At this point, many Indigenous women were decorating clothing and items with dyed porcupine quills, which mostly limited them to making geometric shapes and designs. However, Métis children learned from the Grey Nuns (soeurs grises) how to do French silk embroidery, which emphasized the delicate floral patterns that were very popular in Europe.

A purple quillwork and beadwork flower by 4 Sisters Métis Beadwork.

The Métis combined this new design knowledge with the traditional quillwork used in the communities of the First Peoples. From this blend, the distinctive Métis beadwork style emerged. They would use coloured seed beads to create vibrant, textured images of flowers, which stood out from the styles that had existed prior. Thus, the Métis became known as “the flower beadwork people.”

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Recipient Named for the 2018 Guelph Arts Council Youth Opportunities Award

Guelph, ONDecember 18, 2018 – Guelph Arts Council is pleased to announce that the 2018 Youth Opportunities Award goes to Queer Youth Arts Guelph, a group seeking “to make Guelph a more inclusive city for everyone,” and more specifically “to provide a platform for youth to speak their minds in creative ways.”

Led by three Centennial Collegiate Grade 12 students, Victoria Johnson, Charlotte McAren-Cayer, and Carling Serran, the group requested assistance in presenting an arts showcase event in February 2019 to coincide with winter Pride. They are inviting young queer artists aged 13 to 20 from all backgrounds and skill levels to submit a wide range of art, including film, painting, photography, music, creative writing, even stand-up comedy. Geared specifically to youth, the showcase will put “their voices in the spotlight,” rather than being included “as an afterthought”. It will also encourage youth to participate in order to engage with young artists around them, and even inspire some to create and exhibit art for the first time.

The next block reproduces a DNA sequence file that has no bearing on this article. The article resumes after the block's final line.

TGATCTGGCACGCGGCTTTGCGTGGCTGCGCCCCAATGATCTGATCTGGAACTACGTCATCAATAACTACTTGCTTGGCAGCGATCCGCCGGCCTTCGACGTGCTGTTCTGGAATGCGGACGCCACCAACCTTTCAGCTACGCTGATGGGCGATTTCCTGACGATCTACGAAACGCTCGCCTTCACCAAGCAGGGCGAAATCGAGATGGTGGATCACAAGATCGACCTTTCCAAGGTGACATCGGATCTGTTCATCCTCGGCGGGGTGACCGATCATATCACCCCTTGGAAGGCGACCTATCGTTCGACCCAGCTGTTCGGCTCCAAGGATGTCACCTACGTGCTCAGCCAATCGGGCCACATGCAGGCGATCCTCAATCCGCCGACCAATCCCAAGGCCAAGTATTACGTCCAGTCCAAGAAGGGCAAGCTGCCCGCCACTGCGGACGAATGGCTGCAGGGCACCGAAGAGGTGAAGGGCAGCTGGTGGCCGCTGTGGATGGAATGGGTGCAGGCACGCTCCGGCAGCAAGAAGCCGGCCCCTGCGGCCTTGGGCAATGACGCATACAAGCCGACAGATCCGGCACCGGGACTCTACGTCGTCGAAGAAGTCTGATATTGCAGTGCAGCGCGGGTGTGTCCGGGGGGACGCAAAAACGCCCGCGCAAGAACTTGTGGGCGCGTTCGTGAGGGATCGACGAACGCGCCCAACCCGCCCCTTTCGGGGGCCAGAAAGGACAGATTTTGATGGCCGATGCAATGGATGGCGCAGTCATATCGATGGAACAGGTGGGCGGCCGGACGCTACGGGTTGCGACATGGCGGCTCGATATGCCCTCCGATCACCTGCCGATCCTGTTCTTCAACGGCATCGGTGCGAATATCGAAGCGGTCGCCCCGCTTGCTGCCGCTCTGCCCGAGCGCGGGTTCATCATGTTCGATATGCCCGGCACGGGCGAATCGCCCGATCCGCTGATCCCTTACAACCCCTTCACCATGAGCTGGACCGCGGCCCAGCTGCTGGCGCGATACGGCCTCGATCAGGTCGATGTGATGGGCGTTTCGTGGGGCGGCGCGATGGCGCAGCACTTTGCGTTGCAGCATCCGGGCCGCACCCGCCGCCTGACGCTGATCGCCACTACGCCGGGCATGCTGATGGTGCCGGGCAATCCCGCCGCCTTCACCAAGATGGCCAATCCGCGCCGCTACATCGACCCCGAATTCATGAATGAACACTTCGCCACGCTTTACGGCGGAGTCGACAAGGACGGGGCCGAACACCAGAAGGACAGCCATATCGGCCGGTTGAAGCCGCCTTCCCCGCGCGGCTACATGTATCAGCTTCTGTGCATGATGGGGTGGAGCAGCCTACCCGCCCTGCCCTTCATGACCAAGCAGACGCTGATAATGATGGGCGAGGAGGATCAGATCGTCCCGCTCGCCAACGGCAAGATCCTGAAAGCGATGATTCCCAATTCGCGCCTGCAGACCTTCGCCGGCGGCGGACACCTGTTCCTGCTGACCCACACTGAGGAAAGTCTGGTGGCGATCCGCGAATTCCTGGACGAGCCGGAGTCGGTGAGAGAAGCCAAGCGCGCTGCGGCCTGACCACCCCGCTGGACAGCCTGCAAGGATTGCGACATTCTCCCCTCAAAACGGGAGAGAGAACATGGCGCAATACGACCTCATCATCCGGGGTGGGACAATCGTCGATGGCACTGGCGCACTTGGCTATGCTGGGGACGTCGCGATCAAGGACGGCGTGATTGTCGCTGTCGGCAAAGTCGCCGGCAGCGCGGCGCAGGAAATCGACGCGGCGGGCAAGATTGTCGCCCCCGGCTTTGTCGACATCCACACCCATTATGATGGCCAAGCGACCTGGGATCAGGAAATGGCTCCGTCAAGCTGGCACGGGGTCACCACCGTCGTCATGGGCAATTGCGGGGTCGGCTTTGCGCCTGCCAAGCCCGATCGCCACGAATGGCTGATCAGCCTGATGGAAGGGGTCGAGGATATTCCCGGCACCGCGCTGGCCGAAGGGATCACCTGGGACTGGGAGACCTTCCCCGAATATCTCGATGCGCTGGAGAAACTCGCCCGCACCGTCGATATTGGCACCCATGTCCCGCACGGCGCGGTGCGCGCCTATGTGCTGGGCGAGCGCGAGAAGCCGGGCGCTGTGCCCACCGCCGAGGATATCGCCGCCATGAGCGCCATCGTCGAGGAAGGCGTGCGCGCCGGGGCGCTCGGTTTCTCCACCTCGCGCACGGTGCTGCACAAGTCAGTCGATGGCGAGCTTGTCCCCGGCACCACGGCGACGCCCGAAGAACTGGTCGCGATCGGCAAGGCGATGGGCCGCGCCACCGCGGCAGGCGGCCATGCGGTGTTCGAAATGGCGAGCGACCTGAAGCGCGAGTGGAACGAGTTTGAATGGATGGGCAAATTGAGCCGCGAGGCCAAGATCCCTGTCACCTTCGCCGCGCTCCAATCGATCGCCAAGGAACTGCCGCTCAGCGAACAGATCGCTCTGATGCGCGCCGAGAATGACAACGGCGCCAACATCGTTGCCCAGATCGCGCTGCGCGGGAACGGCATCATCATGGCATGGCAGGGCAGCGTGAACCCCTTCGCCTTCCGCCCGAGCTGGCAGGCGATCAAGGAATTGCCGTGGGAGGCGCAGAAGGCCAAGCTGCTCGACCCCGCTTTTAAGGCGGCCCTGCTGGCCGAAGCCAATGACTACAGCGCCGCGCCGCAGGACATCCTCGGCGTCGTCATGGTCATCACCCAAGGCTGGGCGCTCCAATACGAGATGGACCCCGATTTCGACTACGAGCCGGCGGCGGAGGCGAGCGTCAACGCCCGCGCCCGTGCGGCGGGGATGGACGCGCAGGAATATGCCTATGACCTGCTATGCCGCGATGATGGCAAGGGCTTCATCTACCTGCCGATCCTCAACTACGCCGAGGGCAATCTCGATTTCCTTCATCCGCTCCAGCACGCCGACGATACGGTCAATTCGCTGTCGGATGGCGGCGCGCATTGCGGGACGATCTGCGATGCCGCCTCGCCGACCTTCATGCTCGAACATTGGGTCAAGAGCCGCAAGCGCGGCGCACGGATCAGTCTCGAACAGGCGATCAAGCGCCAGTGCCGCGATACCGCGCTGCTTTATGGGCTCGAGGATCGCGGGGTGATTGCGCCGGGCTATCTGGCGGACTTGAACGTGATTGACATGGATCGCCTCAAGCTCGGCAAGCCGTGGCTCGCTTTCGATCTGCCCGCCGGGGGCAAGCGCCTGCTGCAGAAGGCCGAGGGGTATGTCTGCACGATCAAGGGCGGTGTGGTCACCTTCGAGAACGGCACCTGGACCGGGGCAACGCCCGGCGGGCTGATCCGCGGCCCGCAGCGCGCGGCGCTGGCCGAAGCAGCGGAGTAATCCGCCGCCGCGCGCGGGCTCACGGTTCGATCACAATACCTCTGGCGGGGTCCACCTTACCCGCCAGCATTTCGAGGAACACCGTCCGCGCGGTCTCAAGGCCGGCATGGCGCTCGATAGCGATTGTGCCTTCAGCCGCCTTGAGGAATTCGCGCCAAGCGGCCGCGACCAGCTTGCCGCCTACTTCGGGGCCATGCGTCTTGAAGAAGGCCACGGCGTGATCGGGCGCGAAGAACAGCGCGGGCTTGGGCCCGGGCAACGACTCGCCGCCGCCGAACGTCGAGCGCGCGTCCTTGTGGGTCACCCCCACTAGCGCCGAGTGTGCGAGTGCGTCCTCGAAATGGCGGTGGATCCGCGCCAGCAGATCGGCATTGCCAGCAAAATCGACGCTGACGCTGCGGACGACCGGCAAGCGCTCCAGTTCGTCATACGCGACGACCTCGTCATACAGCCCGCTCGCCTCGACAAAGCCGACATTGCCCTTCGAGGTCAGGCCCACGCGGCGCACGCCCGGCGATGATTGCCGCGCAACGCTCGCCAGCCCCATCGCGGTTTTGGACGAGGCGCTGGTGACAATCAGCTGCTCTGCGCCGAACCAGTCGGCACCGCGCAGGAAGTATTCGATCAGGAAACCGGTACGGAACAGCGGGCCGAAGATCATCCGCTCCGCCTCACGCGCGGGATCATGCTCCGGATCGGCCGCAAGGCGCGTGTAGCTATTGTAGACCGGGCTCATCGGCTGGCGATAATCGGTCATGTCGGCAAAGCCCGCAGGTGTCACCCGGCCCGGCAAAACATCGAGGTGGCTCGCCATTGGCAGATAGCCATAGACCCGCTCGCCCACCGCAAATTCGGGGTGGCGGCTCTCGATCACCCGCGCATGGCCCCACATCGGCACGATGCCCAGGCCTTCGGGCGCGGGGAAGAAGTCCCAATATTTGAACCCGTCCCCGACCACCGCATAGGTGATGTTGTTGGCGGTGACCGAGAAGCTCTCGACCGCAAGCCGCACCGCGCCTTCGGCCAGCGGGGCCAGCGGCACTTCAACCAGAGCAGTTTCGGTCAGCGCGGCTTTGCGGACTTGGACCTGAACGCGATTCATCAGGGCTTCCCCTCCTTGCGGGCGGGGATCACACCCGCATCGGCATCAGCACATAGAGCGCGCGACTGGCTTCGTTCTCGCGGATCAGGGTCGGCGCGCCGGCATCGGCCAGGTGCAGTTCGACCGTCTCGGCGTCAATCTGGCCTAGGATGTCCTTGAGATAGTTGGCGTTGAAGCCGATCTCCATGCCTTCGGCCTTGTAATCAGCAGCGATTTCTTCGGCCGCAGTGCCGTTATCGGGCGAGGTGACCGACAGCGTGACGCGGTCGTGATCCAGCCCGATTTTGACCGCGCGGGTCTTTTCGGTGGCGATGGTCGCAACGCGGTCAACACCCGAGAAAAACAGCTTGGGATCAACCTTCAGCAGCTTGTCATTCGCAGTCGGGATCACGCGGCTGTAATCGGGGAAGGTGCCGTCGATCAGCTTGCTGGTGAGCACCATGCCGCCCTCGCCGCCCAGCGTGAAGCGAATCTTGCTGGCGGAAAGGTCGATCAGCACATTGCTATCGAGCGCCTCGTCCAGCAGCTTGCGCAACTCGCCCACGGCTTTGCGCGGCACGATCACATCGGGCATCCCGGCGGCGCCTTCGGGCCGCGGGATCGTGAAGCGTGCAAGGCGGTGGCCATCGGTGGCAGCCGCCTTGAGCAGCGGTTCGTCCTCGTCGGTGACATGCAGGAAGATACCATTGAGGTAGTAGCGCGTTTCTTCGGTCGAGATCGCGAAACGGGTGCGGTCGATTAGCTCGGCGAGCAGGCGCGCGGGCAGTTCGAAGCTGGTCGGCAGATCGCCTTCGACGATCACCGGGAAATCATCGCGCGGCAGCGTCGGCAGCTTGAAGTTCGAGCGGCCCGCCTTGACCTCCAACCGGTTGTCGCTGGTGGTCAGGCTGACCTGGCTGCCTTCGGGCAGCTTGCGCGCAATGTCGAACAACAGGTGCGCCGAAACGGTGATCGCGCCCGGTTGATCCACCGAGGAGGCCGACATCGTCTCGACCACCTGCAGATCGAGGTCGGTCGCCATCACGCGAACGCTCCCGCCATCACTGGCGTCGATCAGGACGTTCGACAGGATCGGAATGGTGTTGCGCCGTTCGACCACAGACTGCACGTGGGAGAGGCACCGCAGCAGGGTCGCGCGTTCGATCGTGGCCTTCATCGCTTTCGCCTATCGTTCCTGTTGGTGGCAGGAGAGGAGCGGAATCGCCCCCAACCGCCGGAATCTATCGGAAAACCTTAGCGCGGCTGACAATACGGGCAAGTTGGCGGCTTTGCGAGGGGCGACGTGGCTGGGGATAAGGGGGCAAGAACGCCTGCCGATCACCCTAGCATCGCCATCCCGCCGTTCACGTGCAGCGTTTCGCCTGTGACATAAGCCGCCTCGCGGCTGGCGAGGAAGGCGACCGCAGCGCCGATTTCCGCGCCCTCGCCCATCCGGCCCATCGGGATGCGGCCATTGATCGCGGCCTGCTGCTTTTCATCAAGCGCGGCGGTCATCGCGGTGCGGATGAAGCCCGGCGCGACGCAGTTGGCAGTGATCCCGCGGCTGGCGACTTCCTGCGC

The award jury commended Queer Youth Arts Guelph for an original, innovative idea that is very much in the spirit of the Youth Opportunities Award, filling an identified gap and encouraging young people to engage in the arts. Jury members also appreciated that this showcase is a “youth-led queer arts project for youth!”

Established in 2009 to take the place of a previous youth awards program dating back to 1982, the Guelph Arts Council Youth Opportunities Award is intended to encourage programs that will initiate, enhance or expand opportunities for children and youth in Guelph and Wellington County to experience or become engaged in the arts. Funds for the award come from the Guelph Arts Council Youth Opportunities Fund managed by The Guelph Community Foundation.

For more information about the Youth Opportunities Award program and Guelph Arts Council, please visit guelpharts.ca, phone 519-836-3280, email This email address is being protected from spambots. You need JavaScript enabled to view it., or drop by our office at 10C Shared Space, 42 Carden Street, Guelph. For more information about the Queer Youth Arts Guelph showcase, visit  https://www.instagram.com/queeryouthart/


About Guelph Arts Council:
For over forty years, Guelph Arts Council has been dedicated to supporting, stimulating and promoting arts and culture in Guelph. Guelph Arts Council is funded in part by The Guelph Community Foundation and City of Guelph. We also acknowledge the support of the Ontario Arts Council, an agency of the Government of Ontario, and our annual sponsor Meridian.

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View recipient photo: Charlotte McAren-Cayer, Carling Serran, Victoria Johnson